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Dance Artists Deliver Powerful Statements at 2016 Philly Fringe Fest

by Lewis J Whittington
September 28, 2016
Fringe Arts
140 N. Columbus Blvd.
Philadelphia, PA 19106
(215) 413-1318
Nick Stuccio, co-founded the Philadelphia Fringe 20 years ago and in the years since has not only changed the performing arts and theater communities in Philly, the festival has become a destination for artists and collaborators internationally.

As a former Pennsylvania Ballet dancer, Stuccio is dedicated to dance forward programming and this year’s festival was exemplar of the artistic range that the festival has established.

CITIZEN - Reggie Wilson | Fist and Heel Performance Group, FringeArts, Sept. 8

Reggie Wilson’s “Citizen” was a strong festival opening as it explored the experiences of artists having to emigrate to escape from both physical and psychological oppression.

Behind the dancers images of slavery in the U.S. were projected. The dancers scrambled around with fragments of movement that they each formed and developed in solos. In the first of those solos, Yeman Brown expressed not anguish but an existential resistance to the hell that he must live. As he sank into a deep plie pose he began to turn and pivot quickly in opposite directions, establishing a singular vocabulary of moves.

Anna Schon followed with an equally compelling solo expressing personal menace and mental escape, her movement became double tempo with even more precision, as she twirled over the stage at mach speed.

Dancer Raja Feather Kelly is seen running backward in the opening mosaic of movement. He started his solo oscillating his hips and it looked sexual and androgynous. The music was a spiritual anthem that kept building, and fueled Kelly’s fluid vocabulary of arm geometry and foot patterns that kept evolving. He dropped to the floor with his arms raised, enigmatically, moving around the stage. His repeat movement and phrase variations were hypnotic and seemingly endless. They wore him down in real time. Symbolic of so many things, this solo was challenging choreographic territory. For Kelly it was a transcendent tour de force.

Next, Clement Mensah entered with a series of locked in steps repeated with such stoicism they were disquieting. Annie Wang then entered in the denouement and performed an amalgam of the movement vocabulary seen from the other dancers. It hinted in its stylizations that she represented a choreographer. The ensemble joined her and locked into unison patterns with her sending the work in a whole other direction.

The repetitious group movement at the end similarly moved from dynamic expression to something else.

As in his previous work "Moses," to my eyes, some of the sections were overlong, detracting from their impact. Kelly’s extended solo however, was a demonstration in real time physical exhaustion and had contextual purpose and power to it. But the last group segment in contrast, with its repeated formations by the group without variation, struck as unnecessarily static.

Those indulgences did not erase Wilson’s gripping choreographic template nor the commitment of the dancers to deliver his powerful artistic statement.

LEVÉE DES CONFLITS (Suspension of conflicts) - Boris Charmatz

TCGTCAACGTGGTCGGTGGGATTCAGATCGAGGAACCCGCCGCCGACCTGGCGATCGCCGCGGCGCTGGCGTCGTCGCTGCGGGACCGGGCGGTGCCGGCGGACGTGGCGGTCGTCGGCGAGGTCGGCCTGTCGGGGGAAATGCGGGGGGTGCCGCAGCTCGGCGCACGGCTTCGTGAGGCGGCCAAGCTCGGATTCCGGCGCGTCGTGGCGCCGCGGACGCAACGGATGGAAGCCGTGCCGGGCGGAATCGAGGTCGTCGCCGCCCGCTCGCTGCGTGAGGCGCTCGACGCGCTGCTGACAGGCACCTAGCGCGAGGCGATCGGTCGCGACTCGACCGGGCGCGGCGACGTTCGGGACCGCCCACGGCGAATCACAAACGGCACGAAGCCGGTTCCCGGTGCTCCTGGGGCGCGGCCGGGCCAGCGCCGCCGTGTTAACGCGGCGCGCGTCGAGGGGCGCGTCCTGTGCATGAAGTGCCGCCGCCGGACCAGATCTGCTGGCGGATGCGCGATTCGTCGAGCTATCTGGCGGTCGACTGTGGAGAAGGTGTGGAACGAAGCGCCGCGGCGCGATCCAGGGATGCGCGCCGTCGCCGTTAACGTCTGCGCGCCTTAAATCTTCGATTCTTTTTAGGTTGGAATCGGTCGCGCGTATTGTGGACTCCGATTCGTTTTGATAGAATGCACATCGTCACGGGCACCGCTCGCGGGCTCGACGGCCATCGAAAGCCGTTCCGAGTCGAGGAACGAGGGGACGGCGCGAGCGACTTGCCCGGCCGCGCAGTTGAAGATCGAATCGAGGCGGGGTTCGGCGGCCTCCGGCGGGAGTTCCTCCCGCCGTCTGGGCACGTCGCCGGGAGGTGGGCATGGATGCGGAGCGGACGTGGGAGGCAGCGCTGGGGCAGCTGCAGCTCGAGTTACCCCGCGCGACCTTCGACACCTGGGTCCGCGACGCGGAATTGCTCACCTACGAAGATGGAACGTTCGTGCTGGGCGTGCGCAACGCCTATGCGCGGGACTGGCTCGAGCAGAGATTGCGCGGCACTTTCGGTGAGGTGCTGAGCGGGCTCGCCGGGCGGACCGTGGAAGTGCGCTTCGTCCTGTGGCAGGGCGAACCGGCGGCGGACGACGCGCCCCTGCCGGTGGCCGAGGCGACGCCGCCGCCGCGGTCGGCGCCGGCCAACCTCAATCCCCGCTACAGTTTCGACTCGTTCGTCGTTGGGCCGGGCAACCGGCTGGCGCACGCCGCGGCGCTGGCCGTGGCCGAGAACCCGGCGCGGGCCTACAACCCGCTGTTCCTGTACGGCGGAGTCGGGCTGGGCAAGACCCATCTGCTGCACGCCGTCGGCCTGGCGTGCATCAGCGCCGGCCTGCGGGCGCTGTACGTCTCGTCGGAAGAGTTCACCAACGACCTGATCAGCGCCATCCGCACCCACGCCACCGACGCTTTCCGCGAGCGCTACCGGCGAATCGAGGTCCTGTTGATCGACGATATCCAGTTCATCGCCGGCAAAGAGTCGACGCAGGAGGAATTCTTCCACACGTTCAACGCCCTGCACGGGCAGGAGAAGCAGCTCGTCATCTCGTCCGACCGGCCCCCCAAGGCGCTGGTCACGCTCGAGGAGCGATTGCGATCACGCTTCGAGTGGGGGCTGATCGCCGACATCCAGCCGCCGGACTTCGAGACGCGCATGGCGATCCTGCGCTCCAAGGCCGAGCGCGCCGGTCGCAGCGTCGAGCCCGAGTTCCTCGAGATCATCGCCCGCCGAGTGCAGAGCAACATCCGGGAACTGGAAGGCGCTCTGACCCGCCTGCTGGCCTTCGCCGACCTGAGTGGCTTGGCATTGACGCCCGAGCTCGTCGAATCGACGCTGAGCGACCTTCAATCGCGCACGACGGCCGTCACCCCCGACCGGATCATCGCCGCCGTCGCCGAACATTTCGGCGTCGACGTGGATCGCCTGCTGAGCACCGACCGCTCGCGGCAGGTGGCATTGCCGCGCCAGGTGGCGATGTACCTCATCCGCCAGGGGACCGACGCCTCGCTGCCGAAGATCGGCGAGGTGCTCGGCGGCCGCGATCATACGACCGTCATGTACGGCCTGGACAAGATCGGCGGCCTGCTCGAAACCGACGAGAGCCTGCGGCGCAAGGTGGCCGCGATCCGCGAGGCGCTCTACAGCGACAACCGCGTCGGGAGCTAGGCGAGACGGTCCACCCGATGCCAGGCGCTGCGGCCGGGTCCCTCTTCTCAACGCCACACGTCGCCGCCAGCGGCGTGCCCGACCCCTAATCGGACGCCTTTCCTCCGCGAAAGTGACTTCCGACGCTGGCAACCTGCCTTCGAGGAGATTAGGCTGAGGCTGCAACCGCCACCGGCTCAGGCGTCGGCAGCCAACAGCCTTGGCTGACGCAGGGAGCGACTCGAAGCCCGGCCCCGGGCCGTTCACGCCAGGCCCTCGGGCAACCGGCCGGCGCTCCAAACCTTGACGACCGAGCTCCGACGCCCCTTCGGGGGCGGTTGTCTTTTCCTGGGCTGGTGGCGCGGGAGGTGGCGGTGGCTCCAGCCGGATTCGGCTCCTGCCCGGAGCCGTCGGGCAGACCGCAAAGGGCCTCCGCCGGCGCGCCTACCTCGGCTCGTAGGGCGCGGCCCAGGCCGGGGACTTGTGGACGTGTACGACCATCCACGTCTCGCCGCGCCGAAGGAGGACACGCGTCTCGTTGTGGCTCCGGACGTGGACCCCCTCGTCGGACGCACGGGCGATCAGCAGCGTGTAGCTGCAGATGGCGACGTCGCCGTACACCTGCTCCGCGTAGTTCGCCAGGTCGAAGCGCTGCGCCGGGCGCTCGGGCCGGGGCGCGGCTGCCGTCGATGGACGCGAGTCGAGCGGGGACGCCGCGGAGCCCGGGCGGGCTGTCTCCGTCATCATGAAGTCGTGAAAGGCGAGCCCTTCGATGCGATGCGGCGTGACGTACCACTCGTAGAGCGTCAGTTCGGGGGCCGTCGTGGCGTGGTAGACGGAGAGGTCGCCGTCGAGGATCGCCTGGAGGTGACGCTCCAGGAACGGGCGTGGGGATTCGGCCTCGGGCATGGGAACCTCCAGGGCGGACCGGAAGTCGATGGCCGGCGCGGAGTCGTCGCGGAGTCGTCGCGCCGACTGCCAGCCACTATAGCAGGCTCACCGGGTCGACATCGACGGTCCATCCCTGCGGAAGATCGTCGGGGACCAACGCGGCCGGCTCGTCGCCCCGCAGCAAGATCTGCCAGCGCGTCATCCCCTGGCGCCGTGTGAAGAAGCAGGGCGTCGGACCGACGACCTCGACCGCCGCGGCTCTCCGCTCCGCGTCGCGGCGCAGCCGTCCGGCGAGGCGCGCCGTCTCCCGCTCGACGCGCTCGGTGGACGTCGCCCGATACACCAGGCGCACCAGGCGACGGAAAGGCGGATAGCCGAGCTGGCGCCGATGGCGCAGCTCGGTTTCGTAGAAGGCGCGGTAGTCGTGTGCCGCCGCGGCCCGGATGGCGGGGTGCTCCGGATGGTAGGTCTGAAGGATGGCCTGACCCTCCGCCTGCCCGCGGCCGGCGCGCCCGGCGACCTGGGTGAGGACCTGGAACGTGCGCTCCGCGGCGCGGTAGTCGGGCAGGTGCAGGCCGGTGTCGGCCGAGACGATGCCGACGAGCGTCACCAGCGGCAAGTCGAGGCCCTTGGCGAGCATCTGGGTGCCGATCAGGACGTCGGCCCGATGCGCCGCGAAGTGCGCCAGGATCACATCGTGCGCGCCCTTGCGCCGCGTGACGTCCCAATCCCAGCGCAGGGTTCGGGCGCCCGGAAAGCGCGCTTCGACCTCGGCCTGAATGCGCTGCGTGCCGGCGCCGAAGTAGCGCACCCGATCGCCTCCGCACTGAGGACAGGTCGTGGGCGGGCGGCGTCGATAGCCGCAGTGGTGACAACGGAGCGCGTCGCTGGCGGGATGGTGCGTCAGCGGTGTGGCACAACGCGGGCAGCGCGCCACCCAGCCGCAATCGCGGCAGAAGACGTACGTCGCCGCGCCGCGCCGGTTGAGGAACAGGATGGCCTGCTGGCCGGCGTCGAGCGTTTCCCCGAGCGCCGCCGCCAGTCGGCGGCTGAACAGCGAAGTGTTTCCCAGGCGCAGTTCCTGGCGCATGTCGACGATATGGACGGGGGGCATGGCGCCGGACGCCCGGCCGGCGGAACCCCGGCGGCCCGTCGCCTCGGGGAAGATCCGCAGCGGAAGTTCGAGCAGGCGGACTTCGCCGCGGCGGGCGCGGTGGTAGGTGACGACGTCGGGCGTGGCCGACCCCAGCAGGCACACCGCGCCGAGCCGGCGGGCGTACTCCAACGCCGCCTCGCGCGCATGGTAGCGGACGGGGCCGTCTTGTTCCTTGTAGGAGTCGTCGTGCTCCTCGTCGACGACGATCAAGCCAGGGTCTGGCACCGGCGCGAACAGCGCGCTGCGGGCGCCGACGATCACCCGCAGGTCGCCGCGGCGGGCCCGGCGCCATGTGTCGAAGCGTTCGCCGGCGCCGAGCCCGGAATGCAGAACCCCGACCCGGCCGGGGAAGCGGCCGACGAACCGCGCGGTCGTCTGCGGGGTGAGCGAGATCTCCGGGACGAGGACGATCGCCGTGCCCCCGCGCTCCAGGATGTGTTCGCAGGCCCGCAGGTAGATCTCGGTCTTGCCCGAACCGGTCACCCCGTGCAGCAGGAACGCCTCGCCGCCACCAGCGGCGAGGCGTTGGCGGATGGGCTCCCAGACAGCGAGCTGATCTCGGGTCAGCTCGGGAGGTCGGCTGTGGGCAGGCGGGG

Drexel Armory, Sept. 9


For "Levée des conflits," choreographer Boris Charmatz created a field of perpetual motion for 24 dancers performing 25 movement phrases and improved variants within their torrent of collective perpetual motion on the silvery floor of the Drexel Armory.

The choreographic template was built on a canon of movement, with one dancer picking up the phrase just completed by another dancer. These 24 dancers accumulated one by one in staggered patterns that clustered, accelerated and broke apart creating a huge movement canvass that brought to mind a Jackson Pollock abstract in motion. But this hypnotic dance marathon stripped away any outside narrative guessing.

It was pure movement, moored to the concept of dance dialogues, imparting dance phrases one to another evoking so much meditation for the viewer to connect to the action, the mystery and the dynamic of the performers individually and collectively. It stripped away any decorousness or dance under glass allure. At various times it spun into a monolithic movement canvas reminding one of a Pollock splatter painting. As the swarm of dancers started to move in a swirling tide, tumbling and hurling around each other, they conjured up thoughts of the ethos of humanism.

VIBRATO - 3 Solo Dances
Group Motion Multi Media Dance Theater,
CEC Meeting House Theatre, Sept 12


There would be no Fringe Arts in Philadelphia without the efforts of Manfred Fischbeck co-founder of Group Motion, Brigitta Hermann and Hellmut Gottschild in the 1960s. Fischbeck’s "Icarus" was the first large scale work at the festival 20-years-ago. This year he presented "Vibrato," a concert of solos dances, original music and poetry by three female dancer/choreographers.

Silvana Cardell was onstage at the CEC for the Philadelphia/Buenos Aires affaire with partnering performers in Buenos Aires via Skype projected on a screen behind her. In turn, they were receiving her performance in their space.

Cardell in a red shroud explained that and the choreographer in Buenos Aires exchanged concepts and movement surrounding a theme of grief and human suffering. Cardell then began dancing in anguished movement that resolved into static poses. Two men their heads covered and seated in front of lockers embraced. Later they seemed to be involved in a locker room tryst when Stella Maria Isoldi entered the scene. Isoldi, a dance elder, moved between the two men creating a skin-to-skin sculpture of sorrow and support between all the dancers. Although Cardell's contribution to "Vibrato" had dramatic imagery and was dedicated to the victims of terrorism and refugees, the piece overall felt like an unfinished draft.

Next, Chloe Felesina (BalletX) was the dance soloist accompanied by Fischbeck on keyboard and synth for “In The Heart of Now.” Fischbeck played and recited his own poetry, distinguished by naturalist imagery and musings from “the canyons of the mind.”

Felesina in bare feet displayed gorgeous pointe battlement and exquisite carriage of her upper body in expressive movement phrases. During an all instrumental section she characterized the music's reflexive note clusters and wending runs. Her artistic polish and cohesive body articulations were first rate.